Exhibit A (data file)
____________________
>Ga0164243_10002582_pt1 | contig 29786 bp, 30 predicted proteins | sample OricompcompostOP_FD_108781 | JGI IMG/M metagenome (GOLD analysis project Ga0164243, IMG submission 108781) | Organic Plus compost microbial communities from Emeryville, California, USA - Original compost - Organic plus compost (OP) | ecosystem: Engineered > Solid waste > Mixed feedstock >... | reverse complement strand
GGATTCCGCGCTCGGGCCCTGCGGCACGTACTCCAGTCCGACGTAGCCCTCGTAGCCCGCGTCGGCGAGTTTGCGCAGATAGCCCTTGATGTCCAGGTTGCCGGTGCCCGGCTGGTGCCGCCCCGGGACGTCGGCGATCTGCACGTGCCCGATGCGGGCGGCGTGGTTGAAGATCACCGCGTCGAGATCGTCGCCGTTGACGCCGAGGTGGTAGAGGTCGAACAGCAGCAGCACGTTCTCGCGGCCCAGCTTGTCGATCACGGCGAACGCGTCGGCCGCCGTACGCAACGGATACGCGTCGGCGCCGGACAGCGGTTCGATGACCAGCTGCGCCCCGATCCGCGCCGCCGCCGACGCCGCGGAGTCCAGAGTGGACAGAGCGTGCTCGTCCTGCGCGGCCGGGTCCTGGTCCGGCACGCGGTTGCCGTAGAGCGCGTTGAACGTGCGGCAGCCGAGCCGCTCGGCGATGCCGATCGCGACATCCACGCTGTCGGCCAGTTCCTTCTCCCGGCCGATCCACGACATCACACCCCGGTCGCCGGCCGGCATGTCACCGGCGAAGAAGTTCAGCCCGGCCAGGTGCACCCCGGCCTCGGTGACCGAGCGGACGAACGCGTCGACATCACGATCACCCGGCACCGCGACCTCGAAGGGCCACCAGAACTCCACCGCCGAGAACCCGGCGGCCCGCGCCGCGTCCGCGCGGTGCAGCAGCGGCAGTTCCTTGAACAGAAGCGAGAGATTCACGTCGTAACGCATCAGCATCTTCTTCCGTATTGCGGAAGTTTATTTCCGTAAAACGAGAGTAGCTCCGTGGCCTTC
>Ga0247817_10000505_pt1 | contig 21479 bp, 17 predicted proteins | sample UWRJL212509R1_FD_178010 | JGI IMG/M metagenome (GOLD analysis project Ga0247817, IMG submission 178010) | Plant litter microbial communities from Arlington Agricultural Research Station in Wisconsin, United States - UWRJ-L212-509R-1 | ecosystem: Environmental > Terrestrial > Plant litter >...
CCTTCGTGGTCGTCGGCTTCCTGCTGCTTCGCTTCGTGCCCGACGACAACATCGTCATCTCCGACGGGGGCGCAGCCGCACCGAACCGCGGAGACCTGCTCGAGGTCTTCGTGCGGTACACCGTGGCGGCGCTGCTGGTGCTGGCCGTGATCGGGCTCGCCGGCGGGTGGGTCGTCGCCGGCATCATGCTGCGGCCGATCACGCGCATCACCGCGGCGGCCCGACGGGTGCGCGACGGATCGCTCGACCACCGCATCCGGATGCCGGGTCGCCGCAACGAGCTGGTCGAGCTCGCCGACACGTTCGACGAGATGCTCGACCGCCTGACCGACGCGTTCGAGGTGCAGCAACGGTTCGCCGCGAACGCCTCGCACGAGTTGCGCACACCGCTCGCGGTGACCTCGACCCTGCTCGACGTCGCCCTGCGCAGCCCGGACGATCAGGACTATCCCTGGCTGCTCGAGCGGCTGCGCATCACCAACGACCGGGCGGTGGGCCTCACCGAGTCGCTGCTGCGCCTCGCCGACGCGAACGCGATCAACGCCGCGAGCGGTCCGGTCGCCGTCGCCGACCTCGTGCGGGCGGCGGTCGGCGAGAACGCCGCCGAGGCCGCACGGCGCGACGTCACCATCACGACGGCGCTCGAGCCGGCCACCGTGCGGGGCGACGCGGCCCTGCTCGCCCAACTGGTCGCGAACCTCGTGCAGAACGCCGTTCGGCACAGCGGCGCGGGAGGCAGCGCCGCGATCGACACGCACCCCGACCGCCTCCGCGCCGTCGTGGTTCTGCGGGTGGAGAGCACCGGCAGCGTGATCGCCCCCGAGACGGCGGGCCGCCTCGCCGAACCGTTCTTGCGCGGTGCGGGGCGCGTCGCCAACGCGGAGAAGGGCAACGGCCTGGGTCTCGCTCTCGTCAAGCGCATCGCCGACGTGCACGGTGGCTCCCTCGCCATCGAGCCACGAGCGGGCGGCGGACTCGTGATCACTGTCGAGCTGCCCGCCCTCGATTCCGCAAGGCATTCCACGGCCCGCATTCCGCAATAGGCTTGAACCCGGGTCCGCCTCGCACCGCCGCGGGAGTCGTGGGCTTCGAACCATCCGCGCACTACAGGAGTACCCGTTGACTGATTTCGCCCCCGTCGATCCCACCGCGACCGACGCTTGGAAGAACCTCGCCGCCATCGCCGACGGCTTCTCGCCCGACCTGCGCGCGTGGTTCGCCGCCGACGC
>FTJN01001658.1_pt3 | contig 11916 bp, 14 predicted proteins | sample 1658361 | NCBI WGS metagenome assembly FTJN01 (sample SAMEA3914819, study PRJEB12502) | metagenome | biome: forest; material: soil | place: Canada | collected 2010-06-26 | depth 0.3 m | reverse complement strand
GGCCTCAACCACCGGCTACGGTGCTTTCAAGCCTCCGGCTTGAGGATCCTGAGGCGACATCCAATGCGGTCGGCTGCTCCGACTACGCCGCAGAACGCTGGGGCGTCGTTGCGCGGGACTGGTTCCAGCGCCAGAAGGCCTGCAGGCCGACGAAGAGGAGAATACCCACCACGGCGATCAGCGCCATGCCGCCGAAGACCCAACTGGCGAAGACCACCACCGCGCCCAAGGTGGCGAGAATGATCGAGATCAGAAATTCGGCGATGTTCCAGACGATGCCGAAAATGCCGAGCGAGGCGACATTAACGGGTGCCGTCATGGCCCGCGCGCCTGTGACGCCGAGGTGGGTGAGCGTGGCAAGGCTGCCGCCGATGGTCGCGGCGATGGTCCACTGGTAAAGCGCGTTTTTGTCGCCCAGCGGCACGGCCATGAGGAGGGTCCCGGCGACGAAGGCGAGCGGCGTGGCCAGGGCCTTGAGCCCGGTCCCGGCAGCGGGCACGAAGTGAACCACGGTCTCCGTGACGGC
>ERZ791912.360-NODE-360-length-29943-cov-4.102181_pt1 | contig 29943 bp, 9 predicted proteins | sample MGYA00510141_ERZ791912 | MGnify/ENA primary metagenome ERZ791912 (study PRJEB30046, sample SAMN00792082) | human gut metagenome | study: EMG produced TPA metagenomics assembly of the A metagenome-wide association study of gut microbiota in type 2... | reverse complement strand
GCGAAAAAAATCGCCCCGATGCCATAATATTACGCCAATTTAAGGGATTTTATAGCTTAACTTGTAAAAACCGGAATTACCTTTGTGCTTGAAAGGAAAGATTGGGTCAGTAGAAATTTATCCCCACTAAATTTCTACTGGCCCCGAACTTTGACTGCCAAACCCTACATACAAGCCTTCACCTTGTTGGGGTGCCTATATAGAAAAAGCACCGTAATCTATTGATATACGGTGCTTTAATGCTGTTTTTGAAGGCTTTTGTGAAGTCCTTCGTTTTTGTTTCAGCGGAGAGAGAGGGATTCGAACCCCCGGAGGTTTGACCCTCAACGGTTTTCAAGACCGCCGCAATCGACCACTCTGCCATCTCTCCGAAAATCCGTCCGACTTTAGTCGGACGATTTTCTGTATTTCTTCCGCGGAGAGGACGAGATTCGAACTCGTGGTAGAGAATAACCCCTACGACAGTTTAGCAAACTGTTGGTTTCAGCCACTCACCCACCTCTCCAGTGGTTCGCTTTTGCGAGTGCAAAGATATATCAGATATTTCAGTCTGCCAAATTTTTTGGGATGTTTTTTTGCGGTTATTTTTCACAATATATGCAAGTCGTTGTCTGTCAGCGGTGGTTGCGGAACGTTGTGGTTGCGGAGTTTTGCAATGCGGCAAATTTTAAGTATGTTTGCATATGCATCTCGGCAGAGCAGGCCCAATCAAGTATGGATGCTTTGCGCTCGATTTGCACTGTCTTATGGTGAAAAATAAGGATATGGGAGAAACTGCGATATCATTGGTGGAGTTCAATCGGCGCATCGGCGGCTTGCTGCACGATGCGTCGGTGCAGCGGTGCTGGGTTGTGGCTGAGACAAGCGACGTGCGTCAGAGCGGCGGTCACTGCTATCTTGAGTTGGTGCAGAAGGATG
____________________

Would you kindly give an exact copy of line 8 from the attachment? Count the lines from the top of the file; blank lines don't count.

GCGAAAAAAATCGCCCCGATGCCATAATATTACGCCAATTTAAGGGATTTTATAGCTTAACTTGTAAAAACCGGAATTACCTTTGTGCTTGAAAGGAAAGATTGGGTCAGTAGAAATTTATCCCCACTAAATTTCTACTGGCCCCGAACTTTGACTGCCAAACCCTACATACAAGCCTTCACCTTGTTGGGGTGCCTATATAGAAAAAGCACCGTAATCTATTGATATACGGTGCTTTAATGCTGTTTTTGAAGGCTTTTGTGAAGTCCTTCGTTTTTGTTTCAGCGGAGAGAGAGGGATTCGAACCCCCGGAGGTTTGACCCTCAACGGTTTTCAAGACCGCCGCAATCGACCACTCTGCCATCTCTCCGAAAATCCGTCCGACTTTAGTCGGACGATTTTCTGTATTTCTTCCGCGGAGAGGACGAGATTCGAACTCGTGGTAGAGAATAACCCCTACGACAGTTTAGCAAACTGTTGGTTTCAGCCACTCACCCACCTCTCCAGTGGTTCGCTTTTGCGAGTGCAAAGATATATCAGATATTTCAGTCTGCCAAATTTTTTGGGATGTTTTTTTGCGGTTATTTTTCACAATATATGCAAGTCGTTGTCTGTCAGCGGTGGTTGCGGAACGTTGTGGTTGCGGAGTTTTGCAATGCGGCAAATTTTAAGTATGTTTGCATATGCATCTCGGCAGAGCAGGCCCAATCAAGTATGGATGCTTTGCGCTCGATTTGCACTGTCTTATGGTGAAAAATAAGGATATGGGAGAAACTGCGATATCATTGGTGGAGTTCAATCGGCGCATCGGCGGCTTGCTGCACGATGCGTCGGTGCAGCGGTGCTGGGTTGTGGCTGAGACAAGCGACGTGCGTCAGAGCGGCGGTCACTGCTATCTTGAGTTGGTGCAGAAGGATG